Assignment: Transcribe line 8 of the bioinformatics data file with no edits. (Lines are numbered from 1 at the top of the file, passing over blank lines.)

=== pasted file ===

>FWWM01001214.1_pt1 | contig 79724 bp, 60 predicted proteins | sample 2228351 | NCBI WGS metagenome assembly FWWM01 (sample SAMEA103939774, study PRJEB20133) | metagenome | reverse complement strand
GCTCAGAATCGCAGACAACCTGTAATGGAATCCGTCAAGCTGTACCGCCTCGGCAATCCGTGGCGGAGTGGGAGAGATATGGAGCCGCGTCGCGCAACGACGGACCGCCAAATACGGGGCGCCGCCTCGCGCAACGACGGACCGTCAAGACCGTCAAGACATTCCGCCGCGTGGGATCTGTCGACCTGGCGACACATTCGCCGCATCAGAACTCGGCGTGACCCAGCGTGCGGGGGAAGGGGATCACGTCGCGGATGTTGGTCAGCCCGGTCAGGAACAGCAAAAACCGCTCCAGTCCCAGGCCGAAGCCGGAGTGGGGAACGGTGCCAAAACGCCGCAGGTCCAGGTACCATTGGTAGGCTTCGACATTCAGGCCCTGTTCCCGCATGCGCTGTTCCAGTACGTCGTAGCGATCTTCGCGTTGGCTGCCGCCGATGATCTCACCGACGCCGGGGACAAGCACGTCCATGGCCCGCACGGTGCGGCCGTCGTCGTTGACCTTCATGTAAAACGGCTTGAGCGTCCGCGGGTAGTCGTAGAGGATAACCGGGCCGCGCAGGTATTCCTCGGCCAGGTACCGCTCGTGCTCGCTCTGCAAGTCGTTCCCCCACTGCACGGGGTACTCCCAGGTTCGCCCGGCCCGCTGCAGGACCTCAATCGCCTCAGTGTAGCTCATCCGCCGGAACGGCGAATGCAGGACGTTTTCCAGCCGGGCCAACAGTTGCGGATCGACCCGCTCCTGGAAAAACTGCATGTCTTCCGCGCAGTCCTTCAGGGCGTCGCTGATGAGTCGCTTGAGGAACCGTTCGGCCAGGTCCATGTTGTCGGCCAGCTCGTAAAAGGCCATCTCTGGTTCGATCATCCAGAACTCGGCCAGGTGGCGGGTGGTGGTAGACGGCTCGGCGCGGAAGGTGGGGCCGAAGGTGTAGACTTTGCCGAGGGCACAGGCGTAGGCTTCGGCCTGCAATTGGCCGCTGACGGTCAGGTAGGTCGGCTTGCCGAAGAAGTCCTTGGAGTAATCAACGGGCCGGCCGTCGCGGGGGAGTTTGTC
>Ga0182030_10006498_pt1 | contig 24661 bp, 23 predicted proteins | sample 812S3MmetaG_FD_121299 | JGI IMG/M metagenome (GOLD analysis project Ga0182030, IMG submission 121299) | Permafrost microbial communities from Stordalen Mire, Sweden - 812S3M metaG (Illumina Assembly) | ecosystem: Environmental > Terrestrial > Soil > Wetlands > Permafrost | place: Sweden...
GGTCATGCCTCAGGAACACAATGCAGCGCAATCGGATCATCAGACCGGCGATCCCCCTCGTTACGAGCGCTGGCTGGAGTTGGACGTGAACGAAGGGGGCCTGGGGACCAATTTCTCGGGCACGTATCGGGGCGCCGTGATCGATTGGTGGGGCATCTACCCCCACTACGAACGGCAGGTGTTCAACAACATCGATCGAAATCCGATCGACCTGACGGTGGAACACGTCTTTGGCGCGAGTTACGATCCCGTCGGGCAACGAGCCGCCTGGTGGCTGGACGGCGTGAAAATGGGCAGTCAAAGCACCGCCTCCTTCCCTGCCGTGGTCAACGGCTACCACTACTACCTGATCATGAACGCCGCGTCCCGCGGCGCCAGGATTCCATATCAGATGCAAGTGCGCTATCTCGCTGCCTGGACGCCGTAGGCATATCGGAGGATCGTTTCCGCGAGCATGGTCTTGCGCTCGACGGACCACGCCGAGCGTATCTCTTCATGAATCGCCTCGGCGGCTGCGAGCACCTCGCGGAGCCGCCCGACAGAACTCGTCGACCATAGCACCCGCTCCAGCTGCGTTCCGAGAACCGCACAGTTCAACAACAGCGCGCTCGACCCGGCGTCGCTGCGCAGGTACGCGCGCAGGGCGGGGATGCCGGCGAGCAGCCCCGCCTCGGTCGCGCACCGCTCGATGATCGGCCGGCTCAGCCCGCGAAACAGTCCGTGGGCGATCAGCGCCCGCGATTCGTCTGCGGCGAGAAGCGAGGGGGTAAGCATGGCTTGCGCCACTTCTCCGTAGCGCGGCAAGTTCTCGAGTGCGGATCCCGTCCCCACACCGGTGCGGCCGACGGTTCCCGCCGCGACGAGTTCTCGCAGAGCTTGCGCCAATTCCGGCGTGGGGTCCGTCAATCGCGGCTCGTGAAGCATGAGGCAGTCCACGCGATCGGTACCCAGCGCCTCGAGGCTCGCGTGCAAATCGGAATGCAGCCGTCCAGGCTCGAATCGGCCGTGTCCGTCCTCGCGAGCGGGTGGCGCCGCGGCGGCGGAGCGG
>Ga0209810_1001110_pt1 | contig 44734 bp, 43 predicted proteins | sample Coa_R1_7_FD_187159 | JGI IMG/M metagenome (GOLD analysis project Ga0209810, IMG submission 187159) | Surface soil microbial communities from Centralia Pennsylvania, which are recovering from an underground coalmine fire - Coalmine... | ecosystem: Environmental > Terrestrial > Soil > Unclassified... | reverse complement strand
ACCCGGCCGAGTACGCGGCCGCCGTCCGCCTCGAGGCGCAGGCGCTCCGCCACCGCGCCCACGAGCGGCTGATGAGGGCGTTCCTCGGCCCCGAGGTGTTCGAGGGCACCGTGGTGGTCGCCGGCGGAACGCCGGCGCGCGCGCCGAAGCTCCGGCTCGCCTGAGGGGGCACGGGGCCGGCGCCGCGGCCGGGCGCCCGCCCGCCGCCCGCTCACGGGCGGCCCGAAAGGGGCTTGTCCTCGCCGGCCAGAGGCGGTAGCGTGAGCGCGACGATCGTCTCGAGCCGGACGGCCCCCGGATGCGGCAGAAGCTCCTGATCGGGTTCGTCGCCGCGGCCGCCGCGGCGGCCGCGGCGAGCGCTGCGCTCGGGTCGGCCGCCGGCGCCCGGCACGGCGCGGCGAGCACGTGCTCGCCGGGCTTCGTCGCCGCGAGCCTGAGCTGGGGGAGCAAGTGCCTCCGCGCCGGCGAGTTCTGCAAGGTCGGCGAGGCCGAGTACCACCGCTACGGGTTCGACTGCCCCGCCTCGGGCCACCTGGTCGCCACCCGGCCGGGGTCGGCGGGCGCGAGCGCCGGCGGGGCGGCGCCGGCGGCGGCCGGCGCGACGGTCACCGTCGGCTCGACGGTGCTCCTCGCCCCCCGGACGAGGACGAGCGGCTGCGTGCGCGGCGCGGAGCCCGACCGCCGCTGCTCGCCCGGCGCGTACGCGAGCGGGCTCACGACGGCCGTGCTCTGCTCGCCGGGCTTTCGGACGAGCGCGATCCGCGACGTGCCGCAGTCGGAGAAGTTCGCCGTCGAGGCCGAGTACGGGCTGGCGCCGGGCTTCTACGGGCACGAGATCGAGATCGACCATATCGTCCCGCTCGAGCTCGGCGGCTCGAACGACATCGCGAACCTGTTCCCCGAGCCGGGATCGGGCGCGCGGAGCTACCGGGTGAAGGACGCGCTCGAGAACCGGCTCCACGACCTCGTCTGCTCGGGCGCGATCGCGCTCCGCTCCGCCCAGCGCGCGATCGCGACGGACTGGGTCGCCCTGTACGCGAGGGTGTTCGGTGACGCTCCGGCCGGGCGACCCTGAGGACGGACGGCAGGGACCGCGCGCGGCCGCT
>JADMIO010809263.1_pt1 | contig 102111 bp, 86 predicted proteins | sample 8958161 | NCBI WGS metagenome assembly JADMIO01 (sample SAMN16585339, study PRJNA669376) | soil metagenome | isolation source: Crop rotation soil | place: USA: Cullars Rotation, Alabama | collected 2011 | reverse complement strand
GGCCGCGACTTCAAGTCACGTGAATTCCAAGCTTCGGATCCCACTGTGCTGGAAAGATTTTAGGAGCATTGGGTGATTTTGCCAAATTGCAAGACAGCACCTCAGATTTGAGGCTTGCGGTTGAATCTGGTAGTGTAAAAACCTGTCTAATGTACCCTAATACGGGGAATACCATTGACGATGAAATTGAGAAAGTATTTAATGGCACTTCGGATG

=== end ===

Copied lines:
GGCCGCGACTTCAAGTCACGTGAATTCCAAGCTTCGGATCCCACTGTGCTGGAAAGATTTTAGGAGCATTGGGTGATTTTGCCAAATTGCAAGACAGCACCTCAGATTTGAGGCTTGCGGTTGAATCTGGTAGTGTAAAAACCTGTCTAATGTACCCTAATACGGGGAATACCATTGACGATGAAATTGAGAAAGTATTTAATGGCACTTCGGATG